Book 20

Ulysses, doubting whether he shall destroy or not the women servants who commit lewdness with the suitors, resolves at length to spare them for the present. He asks an omen from Jupiter, and that he would grant him also to hear some propitious words from the lips of one in the family. His petitions are both answered. Preparation is made for the feast. Whilst the suitors sit at table, Pallas smites them with a horrid frenzy. Theoclymenus, observing the strange effects of it, prophesies their destruction, and they decide his prophecy.

   But in the vestibule the Hero lay
On a bull’s-hide undress’d, o’er which he spread
The fleece of many a sheep slain by the Greeks,
And, cover’d by the household’s governess
With a wide cloak, composed himself to rest.
Yet slept he not, but meditating lay
Woe to his enemies. Meantime, the train
Of women, wonted to the suitors’ arms,
Issuing all mirth and laughter, in his soul
A tempest raised of doubts, whether at once
To slay, or to permit them yet to give
Their lusty paramours one last embrace.
As growls the mastiff standing on the start
For battle, if a stranger’s foot approach
Her cubs new-whelp’d—so growl’d Ulysses’ heart,
While wonder fill’d him at their impious deeds.
But, smiting on his breast, thus he reproved
The mutinous inhabitant within.

   Heart! bear it. Worse than this thou didst endure
When, uncontroulable by force of man,
The Cyclops thy illustrious friends devour’d.
Thy patience then fail’d not, till prudence found
Deliv’rance for thee on the brink of fate.

   So disciplined the Hero his own heart,
Which, tractable, endured the rigorous curb,
And patient; yet he turn’d from side to side.
As when some hungry swain turns oft a maw
Unctuous and sav’ry on the burning coals,
Quick expediting his desired repast,
So he from side to side roll’d, pond’ring deep
How likeliest with success he might assail
Those shameless suitors; one to many opposed.
Then, sudden from the skies descending, came
Minerva in a female form her stand
Above his head she took, and thus she spake.

   Why sleep’st thou not, unhappiest of mankind?
Thou art at home; here dwells thy wife, and here
Thy son; a son, whom all might wish their own.

   Then her Ulysses answer’d, ever-wise.
O Goddess! true is all that thou hast said,
But, not without anxiety, I muse
How, single as I am, I shall assail
Those shameless suitors who frequent my courts
Daily; and always their whole multitude.
This weightier theme I meditate beside;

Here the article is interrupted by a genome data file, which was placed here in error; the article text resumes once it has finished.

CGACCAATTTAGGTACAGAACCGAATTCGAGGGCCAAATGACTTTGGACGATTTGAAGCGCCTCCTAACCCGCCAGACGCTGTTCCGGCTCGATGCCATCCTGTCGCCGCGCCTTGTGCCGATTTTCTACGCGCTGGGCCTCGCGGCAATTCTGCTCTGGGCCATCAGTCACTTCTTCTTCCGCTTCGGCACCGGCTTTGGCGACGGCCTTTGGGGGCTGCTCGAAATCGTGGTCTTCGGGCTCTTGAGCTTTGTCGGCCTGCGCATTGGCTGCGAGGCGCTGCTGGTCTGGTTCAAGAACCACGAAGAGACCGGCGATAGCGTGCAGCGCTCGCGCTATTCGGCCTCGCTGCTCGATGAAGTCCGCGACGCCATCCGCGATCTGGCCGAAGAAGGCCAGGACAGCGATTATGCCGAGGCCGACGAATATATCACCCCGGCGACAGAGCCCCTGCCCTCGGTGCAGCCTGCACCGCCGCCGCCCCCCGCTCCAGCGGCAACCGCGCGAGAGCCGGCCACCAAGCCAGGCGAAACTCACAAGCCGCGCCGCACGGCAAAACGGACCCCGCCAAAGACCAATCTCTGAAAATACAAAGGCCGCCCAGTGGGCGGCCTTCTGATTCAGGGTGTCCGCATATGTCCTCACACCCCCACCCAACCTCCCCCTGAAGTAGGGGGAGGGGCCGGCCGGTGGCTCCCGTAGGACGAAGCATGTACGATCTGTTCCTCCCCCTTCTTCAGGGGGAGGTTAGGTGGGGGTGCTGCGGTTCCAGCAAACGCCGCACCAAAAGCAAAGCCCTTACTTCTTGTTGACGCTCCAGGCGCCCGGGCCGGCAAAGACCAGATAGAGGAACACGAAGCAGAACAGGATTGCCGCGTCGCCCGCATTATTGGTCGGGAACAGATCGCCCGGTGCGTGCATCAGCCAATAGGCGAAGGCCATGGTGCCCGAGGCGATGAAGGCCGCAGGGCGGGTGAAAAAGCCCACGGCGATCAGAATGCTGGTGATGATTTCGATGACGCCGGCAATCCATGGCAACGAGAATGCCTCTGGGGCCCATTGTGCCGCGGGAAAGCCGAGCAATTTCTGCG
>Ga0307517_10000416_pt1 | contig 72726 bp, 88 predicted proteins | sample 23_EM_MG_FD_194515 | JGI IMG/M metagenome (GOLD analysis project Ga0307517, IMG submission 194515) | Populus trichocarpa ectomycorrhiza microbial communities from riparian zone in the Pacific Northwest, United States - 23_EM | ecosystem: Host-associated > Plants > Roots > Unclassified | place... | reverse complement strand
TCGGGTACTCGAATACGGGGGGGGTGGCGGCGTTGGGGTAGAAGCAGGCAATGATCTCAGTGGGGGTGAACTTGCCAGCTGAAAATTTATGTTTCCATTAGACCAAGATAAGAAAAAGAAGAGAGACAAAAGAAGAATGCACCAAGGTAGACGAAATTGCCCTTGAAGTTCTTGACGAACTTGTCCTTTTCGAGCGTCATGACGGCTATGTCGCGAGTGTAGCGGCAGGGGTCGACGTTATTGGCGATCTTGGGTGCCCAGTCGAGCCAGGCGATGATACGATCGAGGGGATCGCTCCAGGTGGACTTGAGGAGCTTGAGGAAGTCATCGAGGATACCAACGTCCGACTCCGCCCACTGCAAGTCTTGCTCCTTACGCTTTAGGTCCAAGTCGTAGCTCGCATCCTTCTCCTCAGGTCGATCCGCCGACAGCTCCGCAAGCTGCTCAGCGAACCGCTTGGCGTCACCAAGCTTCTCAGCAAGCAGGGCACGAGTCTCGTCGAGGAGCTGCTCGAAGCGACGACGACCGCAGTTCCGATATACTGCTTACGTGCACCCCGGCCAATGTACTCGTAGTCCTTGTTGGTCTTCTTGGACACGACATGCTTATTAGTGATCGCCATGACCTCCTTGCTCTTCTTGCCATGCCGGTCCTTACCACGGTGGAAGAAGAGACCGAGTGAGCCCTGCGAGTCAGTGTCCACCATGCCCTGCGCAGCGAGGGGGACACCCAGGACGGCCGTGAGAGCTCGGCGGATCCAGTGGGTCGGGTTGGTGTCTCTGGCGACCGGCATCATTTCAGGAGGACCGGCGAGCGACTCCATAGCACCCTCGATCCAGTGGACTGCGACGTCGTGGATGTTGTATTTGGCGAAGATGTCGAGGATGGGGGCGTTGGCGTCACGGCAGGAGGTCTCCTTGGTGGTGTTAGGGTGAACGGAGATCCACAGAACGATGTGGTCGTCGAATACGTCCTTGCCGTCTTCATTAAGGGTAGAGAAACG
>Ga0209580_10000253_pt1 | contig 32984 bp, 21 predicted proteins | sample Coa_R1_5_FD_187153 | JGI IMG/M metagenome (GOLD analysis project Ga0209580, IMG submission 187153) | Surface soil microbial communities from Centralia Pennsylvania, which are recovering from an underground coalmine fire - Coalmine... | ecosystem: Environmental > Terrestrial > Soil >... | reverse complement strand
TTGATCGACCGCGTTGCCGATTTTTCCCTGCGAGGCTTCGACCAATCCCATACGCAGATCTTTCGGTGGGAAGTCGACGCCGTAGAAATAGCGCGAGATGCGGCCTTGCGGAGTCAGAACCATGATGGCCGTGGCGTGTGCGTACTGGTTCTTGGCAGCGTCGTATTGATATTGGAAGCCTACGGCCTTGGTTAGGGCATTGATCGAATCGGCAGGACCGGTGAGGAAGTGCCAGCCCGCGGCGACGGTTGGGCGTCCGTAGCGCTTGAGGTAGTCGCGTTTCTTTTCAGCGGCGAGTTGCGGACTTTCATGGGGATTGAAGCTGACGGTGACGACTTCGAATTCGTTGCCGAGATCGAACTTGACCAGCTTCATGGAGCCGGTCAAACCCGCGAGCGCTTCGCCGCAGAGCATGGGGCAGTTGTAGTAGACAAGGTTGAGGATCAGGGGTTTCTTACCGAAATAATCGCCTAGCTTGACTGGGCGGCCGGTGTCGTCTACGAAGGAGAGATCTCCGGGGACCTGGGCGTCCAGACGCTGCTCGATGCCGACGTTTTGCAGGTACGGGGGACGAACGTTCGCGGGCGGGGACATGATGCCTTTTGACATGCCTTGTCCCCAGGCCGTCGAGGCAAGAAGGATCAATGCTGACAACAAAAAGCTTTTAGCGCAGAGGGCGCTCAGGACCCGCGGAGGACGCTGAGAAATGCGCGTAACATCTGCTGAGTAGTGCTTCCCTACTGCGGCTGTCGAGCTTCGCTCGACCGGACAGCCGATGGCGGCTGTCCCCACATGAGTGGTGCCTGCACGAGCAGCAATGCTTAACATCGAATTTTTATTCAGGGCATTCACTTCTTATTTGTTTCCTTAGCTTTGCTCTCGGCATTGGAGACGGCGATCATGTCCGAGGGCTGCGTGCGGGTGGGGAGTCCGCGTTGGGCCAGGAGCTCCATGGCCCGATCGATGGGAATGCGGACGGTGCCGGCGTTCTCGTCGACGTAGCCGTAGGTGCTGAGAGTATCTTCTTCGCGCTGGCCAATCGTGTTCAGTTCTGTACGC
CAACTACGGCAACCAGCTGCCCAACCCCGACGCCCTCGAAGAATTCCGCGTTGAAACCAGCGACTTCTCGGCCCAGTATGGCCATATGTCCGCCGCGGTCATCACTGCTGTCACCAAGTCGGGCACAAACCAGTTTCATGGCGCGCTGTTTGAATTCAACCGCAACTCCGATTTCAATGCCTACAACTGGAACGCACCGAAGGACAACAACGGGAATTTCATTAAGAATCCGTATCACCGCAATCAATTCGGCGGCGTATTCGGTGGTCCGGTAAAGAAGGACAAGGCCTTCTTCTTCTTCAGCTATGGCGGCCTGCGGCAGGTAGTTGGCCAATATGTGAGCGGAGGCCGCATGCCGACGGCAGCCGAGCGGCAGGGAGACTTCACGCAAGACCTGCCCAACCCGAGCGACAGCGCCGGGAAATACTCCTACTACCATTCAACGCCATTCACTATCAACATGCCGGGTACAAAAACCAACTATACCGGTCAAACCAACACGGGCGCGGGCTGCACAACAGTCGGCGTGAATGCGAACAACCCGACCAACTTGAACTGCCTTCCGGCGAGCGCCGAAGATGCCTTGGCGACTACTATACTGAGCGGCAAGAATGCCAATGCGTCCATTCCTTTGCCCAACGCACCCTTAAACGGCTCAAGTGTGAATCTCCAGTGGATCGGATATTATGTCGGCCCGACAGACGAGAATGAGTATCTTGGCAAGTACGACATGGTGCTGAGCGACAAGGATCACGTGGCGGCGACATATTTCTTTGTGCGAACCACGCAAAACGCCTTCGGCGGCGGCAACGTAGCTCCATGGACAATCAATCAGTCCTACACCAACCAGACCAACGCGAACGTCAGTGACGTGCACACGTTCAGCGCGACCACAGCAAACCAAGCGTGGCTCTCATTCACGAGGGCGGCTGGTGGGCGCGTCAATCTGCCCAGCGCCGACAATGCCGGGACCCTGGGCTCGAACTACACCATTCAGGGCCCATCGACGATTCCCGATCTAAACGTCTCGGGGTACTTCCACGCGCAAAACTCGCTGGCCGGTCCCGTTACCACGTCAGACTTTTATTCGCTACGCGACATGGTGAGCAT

Should I, with Jove’s concurrence and with thine
Prevail to slay them, how shall I escape,
Myself, at last? oh Goddess, weigh it well.

   Him answer’d then Pallas cærulean-eyed.
Oh faithless man! a man will in his friend
Confide, though mortal, and in valour less
And wisdom than himself; but I who keep
Thee in all difficulties, am divine.
I tell thee plainly. Were we hemm’d around
By fifty troops of shouting warriors bent
To slay thee, thou should’st yet securely drive
The flocks away and cattle of them all.
But yield to sleep’s soft influence; for to lie
All night thus watchful, is, itself, distress.
Fear not. Deliv’rance waits, not far remote.

   So saying, she o’er Ulysses’ eyes diffused
Soft slumbers, and when sleep that sooths the mind
And nerves the limbs afresh had seized him once,
To the Olympian summit swift return’d.
But his chaste spouse awoke; she weeping sat
On her soft couch, and, noblest of her sex,
Satiate at length with tears, her pray’r address’d
First to Diana of the Pow’rs above.

   Diana, awful progeny of Jove!
I would that with a shaft this moment sped
Into my bosom, thou would’st here conclude
My mournful life! or, oh that, as it flies,
Snatching me through the pathless air, a storm
Would whelm me deep in Ocean’s restless tide!
So, when the Gods their parents had destroy’d,
Storms suddenly the beauteous daughters snatch’d
Of Pandarus away; them left forlorn
Venus with curds, with honey and with wine
Fed duly; Juno gave them to surpass
All women in the charms of face and mind,
With graceful stature eminent the chaste
Diana bless’d them, and in works of art
Illustrious, Pallas taught them to excel.
But when the foam-sprung Goddess to the skies
A suitress went on their behalf, to obtain
Blest nuptials for them from the Thund’rer Jove,
(For Jove the happiness, himself, appoints,
And the unhappiness of all below)
Meantime, the Harpies ravishing away
Those virgins, gave them to the Furies Three,
That they might serve them. O that me the Gods
Inhabiting Olympus so would hide
From human eyes for ever,

  By PanEris using Melati.

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